It is an unfortunate reality that in addition to packing a showbox, ordering the ribbons and trophies and lining up the judges, anyone involved in a fair or exposition this summer needs to also prepare for activist protests and disruptions. Whether you are an exhibitor or on the fair committee, preparation and planning is key to ensuring the event is a positive and educational experience for everyone.

A few tips:

  • Contact local law enforcement and let them know about your potential concerns. Ask for their advice about handling different scenarios and when you should get them involved. This could also be a great opportunity to build a relationship by inviting them to stop by the show and learn more about your industry.
  • Monitor online conversation to see if you may be a target. Protests are frequently organized on websites or social media. Search the web and social media for the name of your event a few times a week leading up to the event. Also, be aware of high-profile visitors or activities going on that may draw media (and therefore activist) attention.
  • Establish a protocol to follow in the event of protests or disruptions. Designate clear roles and responsibilities – including media spokespeople – and have back-ups in place in case the primary individuals are unavailable.
  • Draft an animal welfare policy for your farm or club. Have every exhibitor affiliated with you sign the policy and keep it readily available during the event. Having your commitment to animal care clearly written out will help demonstrate how seriously you take it if it’s questioned by a visitor.

While you prepare for the worst, you should also hope and plan for the best – meaningful engagement with curious fairgoers. Before you load the trailer and pull out of your driveway, take some time to brush up on your industry’s talking points and key messages. The Alliance also has many outreach and security resources, so don’t hesitate to visit www.animalagalliance.org or call us at 703-562-5160 if you have questions.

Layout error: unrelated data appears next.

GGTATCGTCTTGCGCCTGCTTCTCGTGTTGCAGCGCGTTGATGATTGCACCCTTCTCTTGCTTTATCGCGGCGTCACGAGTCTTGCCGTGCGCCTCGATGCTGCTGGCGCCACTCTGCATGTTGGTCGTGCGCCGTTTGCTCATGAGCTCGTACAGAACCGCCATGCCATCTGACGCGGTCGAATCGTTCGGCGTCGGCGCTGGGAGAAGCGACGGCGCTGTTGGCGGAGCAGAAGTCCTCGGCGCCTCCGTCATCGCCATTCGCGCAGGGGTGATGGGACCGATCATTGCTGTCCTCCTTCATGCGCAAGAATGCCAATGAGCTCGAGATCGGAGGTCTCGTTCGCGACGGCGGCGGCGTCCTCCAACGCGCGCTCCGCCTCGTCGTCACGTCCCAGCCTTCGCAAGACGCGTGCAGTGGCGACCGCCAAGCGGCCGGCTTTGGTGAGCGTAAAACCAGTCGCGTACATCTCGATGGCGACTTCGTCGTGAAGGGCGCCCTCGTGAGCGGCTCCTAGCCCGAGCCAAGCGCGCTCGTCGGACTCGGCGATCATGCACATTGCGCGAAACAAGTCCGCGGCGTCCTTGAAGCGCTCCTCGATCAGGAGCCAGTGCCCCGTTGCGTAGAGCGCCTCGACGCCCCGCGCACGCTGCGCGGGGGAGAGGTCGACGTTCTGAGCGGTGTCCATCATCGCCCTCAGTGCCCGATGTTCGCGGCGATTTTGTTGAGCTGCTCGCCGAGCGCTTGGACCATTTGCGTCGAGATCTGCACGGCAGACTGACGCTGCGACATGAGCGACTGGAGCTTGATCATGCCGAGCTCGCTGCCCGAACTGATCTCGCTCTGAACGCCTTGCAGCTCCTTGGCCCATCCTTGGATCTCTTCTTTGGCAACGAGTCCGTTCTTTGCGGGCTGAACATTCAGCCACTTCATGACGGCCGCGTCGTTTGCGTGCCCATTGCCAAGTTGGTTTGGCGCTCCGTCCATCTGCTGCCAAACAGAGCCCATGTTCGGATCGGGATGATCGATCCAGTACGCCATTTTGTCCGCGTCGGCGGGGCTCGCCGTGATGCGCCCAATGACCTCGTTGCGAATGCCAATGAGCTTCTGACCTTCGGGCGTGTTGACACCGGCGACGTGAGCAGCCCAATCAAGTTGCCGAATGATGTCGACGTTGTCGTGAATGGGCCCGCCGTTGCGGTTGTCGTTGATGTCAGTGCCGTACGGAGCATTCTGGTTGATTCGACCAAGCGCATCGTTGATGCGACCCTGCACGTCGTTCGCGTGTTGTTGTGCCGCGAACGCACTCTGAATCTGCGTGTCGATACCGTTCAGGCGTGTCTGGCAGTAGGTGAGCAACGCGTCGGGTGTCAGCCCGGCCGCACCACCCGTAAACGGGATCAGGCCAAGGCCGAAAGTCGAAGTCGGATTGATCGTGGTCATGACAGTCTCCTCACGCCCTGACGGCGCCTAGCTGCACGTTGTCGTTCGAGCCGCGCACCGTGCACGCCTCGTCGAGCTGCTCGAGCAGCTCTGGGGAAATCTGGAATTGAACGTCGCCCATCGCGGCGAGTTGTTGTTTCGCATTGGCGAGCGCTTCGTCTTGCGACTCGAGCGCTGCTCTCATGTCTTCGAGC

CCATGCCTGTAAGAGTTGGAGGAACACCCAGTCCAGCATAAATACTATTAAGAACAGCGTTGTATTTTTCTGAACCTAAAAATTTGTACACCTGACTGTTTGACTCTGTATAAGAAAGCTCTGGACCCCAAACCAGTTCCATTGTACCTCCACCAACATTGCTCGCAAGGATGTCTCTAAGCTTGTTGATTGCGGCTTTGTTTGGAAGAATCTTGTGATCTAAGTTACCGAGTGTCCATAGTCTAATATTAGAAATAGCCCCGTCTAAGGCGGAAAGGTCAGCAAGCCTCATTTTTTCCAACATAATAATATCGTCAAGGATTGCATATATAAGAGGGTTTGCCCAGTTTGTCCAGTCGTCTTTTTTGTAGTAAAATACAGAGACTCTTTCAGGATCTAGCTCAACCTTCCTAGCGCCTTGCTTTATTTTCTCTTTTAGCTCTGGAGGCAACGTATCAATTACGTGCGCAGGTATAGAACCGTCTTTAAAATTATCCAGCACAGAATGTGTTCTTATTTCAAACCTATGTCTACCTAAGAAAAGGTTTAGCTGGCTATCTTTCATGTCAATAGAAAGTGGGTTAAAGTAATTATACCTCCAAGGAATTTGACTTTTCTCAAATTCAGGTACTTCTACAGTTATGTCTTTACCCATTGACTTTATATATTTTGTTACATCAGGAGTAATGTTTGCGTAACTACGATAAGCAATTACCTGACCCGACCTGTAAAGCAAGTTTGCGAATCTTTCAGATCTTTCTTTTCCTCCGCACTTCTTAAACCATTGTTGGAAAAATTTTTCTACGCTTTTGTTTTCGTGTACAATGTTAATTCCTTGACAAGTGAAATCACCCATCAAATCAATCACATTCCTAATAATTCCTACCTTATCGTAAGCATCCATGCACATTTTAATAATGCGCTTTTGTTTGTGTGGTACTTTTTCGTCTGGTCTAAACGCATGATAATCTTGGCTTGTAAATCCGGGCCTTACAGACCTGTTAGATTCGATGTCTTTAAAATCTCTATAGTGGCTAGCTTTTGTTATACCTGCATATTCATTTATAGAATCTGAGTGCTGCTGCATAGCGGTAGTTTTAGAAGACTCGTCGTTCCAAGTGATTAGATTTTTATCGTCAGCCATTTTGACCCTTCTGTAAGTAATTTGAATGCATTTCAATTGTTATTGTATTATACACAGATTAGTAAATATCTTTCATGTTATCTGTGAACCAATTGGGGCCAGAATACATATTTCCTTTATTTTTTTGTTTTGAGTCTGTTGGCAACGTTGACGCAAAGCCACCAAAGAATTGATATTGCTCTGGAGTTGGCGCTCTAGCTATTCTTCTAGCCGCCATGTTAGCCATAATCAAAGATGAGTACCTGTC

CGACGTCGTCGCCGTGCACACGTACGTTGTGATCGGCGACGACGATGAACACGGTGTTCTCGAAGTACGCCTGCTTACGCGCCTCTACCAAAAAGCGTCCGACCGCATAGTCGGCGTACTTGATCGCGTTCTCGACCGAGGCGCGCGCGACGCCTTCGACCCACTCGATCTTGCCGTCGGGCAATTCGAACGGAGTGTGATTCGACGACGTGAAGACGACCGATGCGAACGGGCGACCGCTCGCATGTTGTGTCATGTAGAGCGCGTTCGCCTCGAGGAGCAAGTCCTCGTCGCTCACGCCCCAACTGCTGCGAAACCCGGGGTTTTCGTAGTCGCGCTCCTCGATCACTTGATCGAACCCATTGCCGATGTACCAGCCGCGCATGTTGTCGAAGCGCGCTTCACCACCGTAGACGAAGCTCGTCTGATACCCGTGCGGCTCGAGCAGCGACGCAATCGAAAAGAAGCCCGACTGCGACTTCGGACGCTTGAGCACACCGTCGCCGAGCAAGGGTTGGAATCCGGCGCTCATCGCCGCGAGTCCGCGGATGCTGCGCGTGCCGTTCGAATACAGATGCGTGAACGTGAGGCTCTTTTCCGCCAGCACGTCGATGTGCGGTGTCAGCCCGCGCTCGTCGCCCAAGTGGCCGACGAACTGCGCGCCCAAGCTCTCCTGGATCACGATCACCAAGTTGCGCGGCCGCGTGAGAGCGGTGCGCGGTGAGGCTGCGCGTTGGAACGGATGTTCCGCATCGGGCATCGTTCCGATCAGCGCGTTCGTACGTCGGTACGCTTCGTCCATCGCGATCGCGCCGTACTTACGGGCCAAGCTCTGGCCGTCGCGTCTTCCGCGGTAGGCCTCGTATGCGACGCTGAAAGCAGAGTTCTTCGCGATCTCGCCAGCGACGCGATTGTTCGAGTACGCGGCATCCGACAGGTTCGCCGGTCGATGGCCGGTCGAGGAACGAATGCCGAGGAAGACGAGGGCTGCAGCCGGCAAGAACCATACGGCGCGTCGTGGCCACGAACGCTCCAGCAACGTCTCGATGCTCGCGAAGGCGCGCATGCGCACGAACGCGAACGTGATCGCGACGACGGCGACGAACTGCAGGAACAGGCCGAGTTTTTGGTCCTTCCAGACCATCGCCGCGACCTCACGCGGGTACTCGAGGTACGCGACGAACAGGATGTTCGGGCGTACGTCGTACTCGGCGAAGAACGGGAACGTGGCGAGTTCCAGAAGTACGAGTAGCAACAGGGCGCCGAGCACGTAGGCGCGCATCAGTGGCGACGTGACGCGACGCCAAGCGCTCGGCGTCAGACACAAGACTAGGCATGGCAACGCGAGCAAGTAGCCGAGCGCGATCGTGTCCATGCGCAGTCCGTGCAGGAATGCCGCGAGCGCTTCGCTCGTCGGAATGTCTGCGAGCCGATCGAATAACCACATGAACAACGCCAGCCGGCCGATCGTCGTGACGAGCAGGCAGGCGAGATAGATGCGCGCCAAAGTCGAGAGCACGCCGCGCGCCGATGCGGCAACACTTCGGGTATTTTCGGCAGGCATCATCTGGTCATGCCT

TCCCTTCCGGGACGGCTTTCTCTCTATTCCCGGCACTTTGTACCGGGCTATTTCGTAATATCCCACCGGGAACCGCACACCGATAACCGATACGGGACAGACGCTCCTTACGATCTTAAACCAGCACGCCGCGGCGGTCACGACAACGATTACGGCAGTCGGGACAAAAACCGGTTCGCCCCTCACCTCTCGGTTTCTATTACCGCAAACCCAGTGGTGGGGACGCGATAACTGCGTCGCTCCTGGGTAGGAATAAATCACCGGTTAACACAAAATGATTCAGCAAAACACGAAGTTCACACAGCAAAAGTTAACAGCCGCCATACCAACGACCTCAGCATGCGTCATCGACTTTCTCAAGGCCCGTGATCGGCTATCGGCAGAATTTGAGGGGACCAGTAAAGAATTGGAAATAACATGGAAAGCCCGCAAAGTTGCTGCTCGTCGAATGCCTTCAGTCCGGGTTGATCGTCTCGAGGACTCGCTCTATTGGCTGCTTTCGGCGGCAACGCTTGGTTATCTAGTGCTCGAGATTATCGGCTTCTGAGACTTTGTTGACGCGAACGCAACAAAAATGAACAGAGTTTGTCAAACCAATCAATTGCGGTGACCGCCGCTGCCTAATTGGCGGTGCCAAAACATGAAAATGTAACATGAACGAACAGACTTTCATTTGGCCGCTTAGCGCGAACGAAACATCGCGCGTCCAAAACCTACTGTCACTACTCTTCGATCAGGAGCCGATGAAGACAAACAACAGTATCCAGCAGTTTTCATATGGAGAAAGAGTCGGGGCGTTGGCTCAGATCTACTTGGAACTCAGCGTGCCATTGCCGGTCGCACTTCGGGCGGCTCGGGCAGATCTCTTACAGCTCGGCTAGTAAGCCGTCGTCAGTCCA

Good luck this fair season! If you need me, I’ll be at the lemon shake-up stand.

Dehorning Calves

Optimize the welfare of calves during dehorning

Follow several key guidelines to minimize stress and discomfort for calves during the dehorning process.
Follow several key guidelines to minimize stress and discomfort for calves during the dehorning process.

Photo by Wyatt Bechtel

Dairy calves are dehorned for the safety of the animals and the people who will handle them in the future. Guidelines from the American Association of Bovine Practitioners (AABP) cover key considerations for the welfare of calves during the dehorning or disbudding process. These guidelines include age at which the procedure is done, proper restraint, use of appropriate methods, and pain control during and after the procedure.

Dehorning and disbudding are best done when the calf is young. When using a hot-iron dehorner, the horn should be removed before the horn base becomes larger than 1-inch in diameter. This is at approximately six weeks of age. During the procedure, restrain the calf using a halter or other head restraint. Providing employee training on safe, low-stress handling techniques is very important.

Applying caustic paste to the calf’s horn buds is another method for dehorning and is most effectively done at 1-3 days of age. Calves must be kept from rubbing paste on other animals. Protecting calves from rain or other moisture for at least 24 hours will prevent the paste from running and causing injury to the calf. A fact sheet from the University of Wisconsin suggests covering the horn buds with duct tape or vet wrap after the paste is applied.

Local anesthesia is highly recommended during hot iron dehorning. A corneal nerve block using lidocaine controls the pain and discomfort of burning. Lidocaine has a 4-day meat withholding time.

To reduce inflammation and post-procedure pain associated with both procedures, non-steroidal anti-inflammatory drugs (NSAID) are helpful. Meloxicam is a low-cost, oral tablet that can provide pain relief for up to 48 hours with a single dose after either procedure. Using meloxicam in this manner is an extra label drug use. Consequently, it must be prescribed by your herd veterinarian as part of a valid veterinarian-client-patient relationship (VCPR). The meat withholding time for meloxicam is 21 days after a single dose.

It is important to consult your veterinarian regarding the proper use and dosage of a local anesthetic or other pain relief for dehorning.

Using appropriate dehorning or disbudding procedures and minimizing the associated pain are essential for a well-managed calf program. Developing protocols for calf care and pain management can ensure that everyone caring for calves follows the same procedures on your farm. Several changes being implemented in the National Dairy FARM program in January 2017 address best practices for dehorning and protocols for pain management.